None of the ransomed ever knew how deep were the waters crossed,
Or how dark was the night, the Lord passed through, 'ere he found the sheep which was lost.

The resurgence of false teachers, now sadly within the professing Evangelical Church, who shamelessly deny the blood atonement of Jesus Christ should restudy these cries again. To walk away from the Cross and deny that God made Christ's soul as an offering for sin, beggars belief in the light of this middle cry.

These Seven Cries reveal to us the great victory of Christ. The second cry, in a unique conversation between two crucified victims, must amaze the carnal mind reading these accounts. That one should say to the Other, "Lord, remember me when thou comest into thy Kingdom" is an amazing show of faith. Thy Kingdom? A Man, rejected by His own nation, betrayed, forsaken and denied by His own followers, hanging naked on a Roman gibbet in the blazing sun possessing a Kingdom? Truly flesh and blood had not revealed this truth nor inspired this hopeful request. The gracious reply is no less startling. Full of victory, the Saviour replies, "Today, thou shalt be with me in paradise" (Luke 23:42-43)  The sixth cry is no less fervent in this great truth of victory. "It is finished" (John 19:30) - not whimpered nor whispered, but spoken in a loud voice that all might hear. No sacrificing priest could ever say that! He stood everyday, offering oftentimes the same sacrifice which can never take away sins. "But this man, after he had offered one sacrifice for sins forever, sat down at the right hand of God." Every last jot and tittle of the sin hating law had expended itself upon the soul of the Son of God. Every last prophecy had been fulfilled. Full and complete atonement had been made, and the seventh and last cry proves it: "Father, into thy hands, I commit my spirit." (Luke 23:46) The Father, having forsook Him when the work of redemption was being purchased, had now returned and received His Son again. These are cries of complete victory. You can venture the destiny of your never dying soul upon these things. Nothing can be added to a finished work. The Captain of our Salvation was made perfect through sufferings and these cries of victory reveal Him as a perfect Saviour.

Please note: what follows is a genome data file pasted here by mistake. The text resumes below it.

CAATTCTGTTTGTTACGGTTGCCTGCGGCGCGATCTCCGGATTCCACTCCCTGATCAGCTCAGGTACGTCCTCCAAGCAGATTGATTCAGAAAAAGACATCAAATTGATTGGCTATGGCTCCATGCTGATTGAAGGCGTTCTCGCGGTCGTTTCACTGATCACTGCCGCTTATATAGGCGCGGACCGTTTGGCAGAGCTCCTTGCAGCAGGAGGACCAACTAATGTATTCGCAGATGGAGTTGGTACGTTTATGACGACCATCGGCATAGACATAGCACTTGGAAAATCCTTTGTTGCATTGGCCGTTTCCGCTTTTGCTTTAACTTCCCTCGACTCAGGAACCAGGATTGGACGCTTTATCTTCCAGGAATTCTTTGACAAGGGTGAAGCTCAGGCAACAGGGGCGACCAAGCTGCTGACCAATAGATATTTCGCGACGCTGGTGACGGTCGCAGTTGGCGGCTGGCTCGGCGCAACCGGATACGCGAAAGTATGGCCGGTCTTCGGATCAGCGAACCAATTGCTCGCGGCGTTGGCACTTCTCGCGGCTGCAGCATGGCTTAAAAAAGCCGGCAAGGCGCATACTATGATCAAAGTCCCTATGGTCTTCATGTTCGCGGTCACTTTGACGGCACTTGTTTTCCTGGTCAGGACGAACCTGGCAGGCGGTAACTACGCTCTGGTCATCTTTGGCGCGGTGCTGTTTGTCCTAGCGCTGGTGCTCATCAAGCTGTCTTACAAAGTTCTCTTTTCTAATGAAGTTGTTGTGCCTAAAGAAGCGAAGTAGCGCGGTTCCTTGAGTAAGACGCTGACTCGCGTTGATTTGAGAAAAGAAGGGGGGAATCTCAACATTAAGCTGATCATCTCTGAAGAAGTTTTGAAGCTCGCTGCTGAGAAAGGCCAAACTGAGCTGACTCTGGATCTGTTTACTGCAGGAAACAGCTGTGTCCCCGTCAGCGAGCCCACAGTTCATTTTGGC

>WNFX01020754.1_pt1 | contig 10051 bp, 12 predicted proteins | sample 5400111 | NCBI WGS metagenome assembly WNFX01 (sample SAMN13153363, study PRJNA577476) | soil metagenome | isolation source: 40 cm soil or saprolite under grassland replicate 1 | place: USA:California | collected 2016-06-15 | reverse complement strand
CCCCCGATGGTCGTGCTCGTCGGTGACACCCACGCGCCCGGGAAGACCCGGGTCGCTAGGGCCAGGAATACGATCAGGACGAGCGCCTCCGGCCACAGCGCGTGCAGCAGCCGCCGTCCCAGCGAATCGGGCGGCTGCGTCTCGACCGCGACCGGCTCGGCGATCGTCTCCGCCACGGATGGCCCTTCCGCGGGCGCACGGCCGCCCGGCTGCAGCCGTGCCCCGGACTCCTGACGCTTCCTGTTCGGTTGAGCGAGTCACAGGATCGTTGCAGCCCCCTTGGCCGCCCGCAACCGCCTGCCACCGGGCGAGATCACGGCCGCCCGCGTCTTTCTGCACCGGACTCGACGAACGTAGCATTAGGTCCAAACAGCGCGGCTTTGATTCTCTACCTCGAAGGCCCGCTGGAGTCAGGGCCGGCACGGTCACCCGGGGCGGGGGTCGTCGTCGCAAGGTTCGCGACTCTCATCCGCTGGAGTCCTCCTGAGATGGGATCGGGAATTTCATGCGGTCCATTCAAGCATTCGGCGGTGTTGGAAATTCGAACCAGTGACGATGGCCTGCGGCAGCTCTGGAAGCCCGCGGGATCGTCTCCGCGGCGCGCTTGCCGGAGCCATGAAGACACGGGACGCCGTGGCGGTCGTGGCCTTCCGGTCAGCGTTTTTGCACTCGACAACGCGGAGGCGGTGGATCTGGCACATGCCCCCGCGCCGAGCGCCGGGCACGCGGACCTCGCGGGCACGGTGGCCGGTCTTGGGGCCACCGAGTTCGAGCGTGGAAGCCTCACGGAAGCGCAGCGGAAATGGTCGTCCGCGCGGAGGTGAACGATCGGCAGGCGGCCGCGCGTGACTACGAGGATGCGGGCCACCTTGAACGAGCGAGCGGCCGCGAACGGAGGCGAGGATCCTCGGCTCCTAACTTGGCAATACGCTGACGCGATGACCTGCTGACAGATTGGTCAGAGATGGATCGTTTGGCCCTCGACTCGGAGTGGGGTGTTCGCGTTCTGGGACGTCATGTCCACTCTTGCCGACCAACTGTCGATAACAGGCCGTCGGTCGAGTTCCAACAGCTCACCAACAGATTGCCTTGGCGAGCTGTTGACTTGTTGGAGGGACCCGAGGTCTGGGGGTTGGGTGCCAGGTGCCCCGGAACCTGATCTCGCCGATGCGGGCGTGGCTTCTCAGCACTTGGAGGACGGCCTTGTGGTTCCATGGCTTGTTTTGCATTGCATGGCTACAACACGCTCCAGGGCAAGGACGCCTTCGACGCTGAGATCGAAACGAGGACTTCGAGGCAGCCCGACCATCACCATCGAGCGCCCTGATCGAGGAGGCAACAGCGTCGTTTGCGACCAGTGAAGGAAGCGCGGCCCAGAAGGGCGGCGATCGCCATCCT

These Seven Cries also reveal to us the tender pastoral heart of the Lord Jesus. This truth should not be lost amidst the more doctrinal aspects of the Cross. Only those who stand in need of such pastoral support will perhaps appreciate this most. We may be hale and hearty now and in the full bloom of our days, but it will not be always so.  See the tender concern which Christ showed towards His widowed mother who had courageously come to watch her Son die. The prophesied sword was now piercing her own soul also, although not in any atoning fashion. Fulfilling the law that demands that we honour our parents, His third cry was directed to first to Mary and then to John, "Woman, behold thy son!" and "Son, behold thy mother!"  (John 19:26-27) Every relief of our needs and sufferings flows from His great sacrifice upon the Cross.

Study these great sayings for yourself. You will find them to be meat and drink for your soul.